Enrolments in higher education grew by 6 per cent this academic year compared with 1994/95, figures published this week show, writes Tony Tysome.
Recruitment to both first degree and postgraduate programmes was up by 4 per cent in the same period, and full-time enrolments overall increased by 3 per cent, according to data from the Higher Education Statistics Agency.
Part-time enrolments appear to have taken a giant 13 per cent upwards leap, and recruitment on undergraduate courses other than first degrees shot up by 16 per cent.
But the figures are deceptive, since they include for the first time all enrolments on continuing education courses. In 1994/95, only some institutions included continuing education enrolments in their head count, but for this academic year they were all required to do so.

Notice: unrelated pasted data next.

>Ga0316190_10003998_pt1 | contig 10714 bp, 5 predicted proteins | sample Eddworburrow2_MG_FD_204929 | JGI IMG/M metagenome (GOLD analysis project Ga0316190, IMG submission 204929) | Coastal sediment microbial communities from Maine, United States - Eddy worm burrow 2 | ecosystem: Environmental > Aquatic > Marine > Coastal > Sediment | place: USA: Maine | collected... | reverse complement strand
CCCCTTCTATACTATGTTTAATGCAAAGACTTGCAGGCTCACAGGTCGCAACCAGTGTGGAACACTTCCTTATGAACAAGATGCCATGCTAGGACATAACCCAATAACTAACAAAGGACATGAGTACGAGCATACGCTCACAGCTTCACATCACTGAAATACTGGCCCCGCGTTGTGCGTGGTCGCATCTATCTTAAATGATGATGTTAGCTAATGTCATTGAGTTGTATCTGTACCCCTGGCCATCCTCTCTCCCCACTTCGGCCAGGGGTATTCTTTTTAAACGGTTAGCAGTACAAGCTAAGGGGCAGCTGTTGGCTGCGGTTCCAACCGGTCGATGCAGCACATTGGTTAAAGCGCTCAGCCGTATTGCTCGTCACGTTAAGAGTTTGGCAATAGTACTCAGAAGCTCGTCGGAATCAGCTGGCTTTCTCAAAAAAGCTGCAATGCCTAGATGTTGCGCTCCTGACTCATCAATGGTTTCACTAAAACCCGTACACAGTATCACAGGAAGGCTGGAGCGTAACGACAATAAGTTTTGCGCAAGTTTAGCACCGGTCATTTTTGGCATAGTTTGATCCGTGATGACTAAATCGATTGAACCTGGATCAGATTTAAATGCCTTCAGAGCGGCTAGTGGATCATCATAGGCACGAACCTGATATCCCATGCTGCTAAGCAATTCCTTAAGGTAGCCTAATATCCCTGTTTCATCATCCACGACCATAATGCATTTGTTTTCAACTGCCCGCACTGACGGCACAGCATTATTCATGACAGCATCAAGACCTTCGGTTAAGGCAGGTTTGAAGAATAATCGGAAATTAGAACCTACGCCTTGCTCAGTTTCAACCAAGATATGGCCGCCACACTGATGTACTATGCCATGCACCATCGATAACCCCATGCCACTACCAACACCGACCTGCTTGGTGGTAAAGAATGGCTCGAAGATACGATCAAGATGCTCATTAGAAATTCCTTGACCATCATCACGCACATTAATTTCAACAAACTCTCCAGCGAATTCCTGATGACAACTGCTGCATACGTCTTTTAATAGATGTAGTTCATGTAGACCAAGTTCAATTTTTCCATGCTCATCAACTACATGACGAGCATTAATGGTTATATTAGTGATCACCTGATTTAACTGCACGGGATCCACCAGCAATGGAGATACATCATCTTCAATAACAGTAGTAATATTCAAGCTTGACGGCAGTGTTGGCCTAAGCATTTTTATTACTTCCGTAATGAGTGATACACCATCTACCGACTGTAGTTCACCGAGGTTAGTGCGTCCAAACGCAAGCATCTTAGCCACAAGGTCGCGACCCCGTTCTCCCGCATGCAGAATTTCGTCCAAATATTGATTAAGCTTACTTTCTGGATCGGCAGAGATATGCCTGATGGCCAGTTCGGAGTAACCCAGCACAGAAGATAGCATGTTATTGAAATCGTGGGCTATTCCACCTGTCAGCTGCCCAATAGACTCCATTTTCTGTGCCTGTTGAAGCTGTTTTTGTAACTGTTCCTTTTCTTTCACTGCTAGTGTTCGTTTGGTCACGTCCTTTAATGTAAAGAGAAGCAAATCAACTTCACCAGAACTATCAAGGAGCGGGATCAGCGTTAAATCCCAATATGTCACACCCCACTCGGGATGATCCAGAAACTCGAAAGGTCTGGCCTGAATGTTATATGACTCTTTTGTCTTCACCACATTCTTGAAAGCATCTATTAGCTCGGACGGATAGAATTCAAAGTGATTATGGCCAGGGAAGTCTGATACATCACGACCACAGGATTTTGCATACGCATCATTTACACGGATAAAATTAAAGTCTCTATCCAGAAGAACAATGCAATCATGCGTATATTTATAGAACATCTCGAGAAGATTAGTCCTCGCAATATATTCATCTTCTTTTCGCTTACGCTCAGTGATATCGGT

Including continuing education recruits in the data will have boosted the enrolment total for the United Kingdom which stood at 1,625,000 this year. But HESA does not give separate totals for traditional part-time and continuing education enrolments, so the precise impact of this change is unknown.
The number of students enrolled from the UK increased by 5 per cent in the same period, while recruitment of students from other European Union countries rose by 24 per cent. Enrolments of overseas students from outside the EU was up by 11 per cent. These figures partly reflect decisions by Austria, Sweden and Finland to join the EU.
Over half (51 per cent) of students recruited this year were female, compared to exactly half in 1994/95. There was also a 3 per cent increase in the number of recruits to science courses, which now represent 35 per cent of all enrolments.